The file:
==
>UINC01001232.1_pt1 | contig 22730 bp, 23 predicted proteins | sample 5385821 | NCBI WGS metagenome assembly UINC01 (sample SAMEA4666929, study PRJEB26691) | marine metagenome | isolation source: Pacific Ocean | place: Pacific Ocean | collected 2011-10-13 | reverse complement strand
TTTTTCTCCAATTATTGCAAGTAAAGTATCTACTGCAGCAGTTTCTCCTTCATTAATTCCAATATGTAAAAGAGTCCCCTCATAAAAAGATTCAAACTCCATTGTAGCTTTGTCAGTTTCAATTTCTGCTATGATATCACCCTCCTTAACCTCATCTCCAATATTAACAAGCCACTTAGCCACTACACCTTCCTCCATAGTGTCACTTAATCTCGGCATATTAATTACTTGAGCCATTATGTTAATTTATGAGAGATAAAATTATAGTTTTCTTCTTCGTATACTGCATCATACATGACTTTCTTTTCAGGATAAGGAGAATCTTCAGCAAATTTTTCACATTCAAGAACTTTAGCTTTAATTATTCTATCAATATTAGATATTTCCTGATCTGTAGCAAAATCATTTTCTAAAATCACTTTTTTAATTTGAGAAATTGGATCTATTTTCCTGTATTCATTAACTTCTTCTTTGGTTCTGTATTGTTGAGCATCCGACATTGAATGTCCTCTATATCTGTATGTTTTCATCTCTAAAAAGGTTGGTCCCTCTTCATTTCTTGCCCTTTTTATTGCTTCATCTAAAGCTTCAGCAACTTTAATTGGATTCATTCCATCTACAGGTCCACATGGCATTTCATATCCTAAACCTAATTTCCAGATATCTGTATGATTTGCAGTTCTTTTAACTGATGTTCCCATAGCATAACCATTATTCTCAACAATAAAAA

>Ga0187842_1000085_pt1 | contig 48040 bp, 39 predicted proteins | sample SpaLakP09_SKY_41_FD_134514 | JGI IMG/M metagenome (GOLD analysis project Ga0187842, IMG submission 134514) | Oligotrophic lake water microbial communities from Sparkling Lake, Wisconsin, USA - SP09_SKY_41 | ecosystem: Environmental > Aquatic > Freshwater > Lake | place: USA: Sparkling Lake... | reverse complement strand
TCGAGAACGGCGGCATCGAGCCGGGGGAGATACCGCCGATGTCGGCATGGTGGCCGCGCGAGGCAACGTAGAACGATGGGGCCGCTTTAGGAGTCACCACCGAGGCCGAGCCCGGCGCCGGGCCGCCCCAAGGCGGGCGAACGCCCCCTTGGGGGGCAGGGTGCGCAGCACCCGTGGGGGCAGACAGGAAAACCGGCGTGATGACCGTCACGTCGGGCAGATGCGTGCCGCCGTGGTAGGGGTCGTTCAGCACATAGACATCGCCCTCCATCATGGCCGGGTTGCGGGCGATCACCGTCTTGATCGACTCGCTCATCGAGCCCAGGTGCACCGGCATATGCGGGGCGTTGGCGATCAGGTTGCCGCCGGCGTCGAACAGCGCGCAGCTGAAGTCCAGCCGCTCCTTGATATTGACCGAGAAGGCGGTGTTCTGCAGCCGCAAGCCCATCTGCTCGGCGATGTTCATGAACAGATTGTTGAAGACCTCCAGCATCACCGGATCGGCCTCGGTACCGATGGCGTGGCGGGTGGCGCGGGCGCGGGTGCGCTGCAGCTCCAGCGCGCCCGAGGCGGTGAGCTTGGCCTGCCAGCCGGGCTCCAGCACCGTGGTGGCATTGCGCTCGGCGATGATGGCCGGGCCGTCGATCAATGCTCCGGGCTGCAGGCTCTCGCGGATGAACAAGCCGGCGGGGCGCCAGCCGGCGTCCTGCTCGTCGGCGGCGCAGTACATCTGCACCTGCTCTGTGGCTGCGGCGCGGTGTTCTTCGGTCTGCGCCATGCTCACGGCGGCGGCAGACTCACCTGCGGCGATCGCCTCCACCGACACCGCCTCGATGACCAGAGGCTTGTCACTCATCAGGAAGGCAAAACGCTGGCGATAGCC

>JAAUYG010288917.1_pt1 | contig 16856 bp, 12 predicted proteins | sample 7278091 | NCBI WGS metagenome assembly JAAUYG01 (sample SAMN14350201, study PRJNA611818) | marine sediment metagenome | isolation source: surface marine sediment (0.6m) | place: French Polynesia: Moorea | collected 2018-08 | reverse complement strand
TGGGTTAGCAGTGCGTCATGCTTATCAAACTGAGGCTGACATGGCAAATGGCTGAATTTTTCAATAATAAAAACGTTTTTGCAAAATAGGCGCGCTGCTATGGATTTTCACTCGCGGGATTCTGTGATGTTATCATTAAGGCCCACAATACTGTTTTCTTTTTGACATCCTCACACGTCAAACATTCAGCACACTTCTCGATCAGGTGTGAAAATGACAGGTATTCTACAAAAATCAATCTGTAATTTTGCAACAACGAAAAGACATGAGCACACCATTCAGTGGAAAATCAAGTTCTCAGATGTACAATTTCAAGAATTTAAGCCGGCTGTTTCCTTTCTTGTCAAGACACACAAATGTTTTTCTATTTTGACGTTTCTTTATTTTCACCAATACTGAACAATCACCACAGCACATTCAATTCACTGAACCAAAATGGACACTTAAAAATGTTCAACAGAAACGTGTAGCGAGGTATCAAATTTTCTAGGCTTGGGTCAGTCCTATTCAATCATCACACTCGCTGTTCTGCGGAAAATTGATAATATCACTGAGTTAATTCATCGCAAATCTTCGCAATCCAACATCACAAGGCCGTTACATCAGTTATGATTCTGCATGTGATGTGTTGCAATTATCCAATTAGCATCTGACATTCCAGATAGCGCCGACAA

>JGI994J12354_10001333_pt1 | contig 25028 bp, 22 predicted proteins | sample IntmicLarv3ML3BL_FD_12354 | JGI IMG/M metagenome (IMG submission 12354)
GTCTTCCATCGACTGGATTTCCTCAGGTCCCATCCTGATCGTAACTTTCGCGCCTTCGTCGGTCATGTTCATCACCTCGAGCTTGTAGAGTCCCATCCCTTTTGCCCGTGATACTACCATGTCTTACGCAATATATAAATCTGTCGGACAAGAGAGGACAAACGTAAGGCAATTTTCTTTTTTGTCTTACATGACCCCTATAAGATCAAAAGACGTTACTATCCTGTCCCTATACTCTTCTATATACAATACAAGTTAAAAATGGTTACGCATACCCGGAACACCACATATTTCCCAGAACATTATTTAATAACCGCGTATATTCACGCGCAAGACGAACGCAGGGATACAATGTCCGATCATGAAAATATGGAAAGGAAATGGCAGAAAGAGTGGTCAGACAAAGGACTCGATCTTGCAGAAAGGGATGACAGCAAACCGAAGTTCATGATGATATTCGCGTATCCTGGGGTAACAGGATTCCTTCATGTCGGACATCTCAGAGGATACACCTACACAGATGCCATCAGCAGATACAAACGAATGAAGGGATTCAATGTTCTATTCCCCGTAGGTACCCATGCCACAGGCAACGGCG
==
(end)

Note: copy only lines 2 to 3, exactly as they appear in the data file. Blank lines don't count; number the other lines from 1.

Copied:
TTTTTCTCCAATTATTGCAAGTAAAGTATCTACTGCAGCAGTTTCTCCTTCATTAATTCCAATATGTAAAAGAGTCCCCTCATAAAAAGATTCAAACTCCATTGTAGCTTTGTCAGTTTCAATTTCTGCTATGATATCACCCTCCTTAACCTCATCTCCAATATTAACAAGCCACTTAGCCACTACACCTTCCTCCATAGTGTCACTTAATCTCGGCATATTAATTACTTGAGCCATTATGTTAATTTATGAGAGATAAAATTATAGTTTTCTTCTTCGTATACTGCATCATACATGACTTTCTTTTCAGGATAAGGAGAATCTTCAGCAAATTTTTCACATTCAAGAACTTTAGCTTTAATTATTCTATCAATATTAGATATTTCCTGATCTGTAGCAAAATCATTTTCTAAAATCACTTTTTTAATTTGAGAAATTGGATCTATTTTCCTGTATTCATTAACTTCTTCTTTGGTTCTGTATTGTTGAGCATCCGACATTGAATGTCCTCTATATCTGTATGTTTTCATCTCTAAAAAGGTTGGTCCCTCTTCATTTCTTGCCCTTTTTATTGCTTCATCTAAAGCTTCAGCAACTTTAATTGGATTCATTCCATCTACAGGTCCACATGGCATTTCATATCCTAAACCTAATTTCCAGATATCTGTATGATTTGCAGTTCTTTTAACTGATGTTCCCATAGCATAACCATTATTCTCAACAATAAAAA

>Ga0187842_1000085_pt1 | contig 48040 bp, 39 predicted proteins | sample SpaLakP09_SKY_41_FD_134514 | JGI IMG/M metagenome (GOLD analysis project Ga0187842, IMG submission 134514) | Oligotrophic lake water microbial communities from Sparkling Lake, Wisconsin, USA - SP09_SKY_41 | ecosystem: Environmental > Aquatic > Freshwater > Lake | place: USA: Sparkling Lake... | reverse complement strand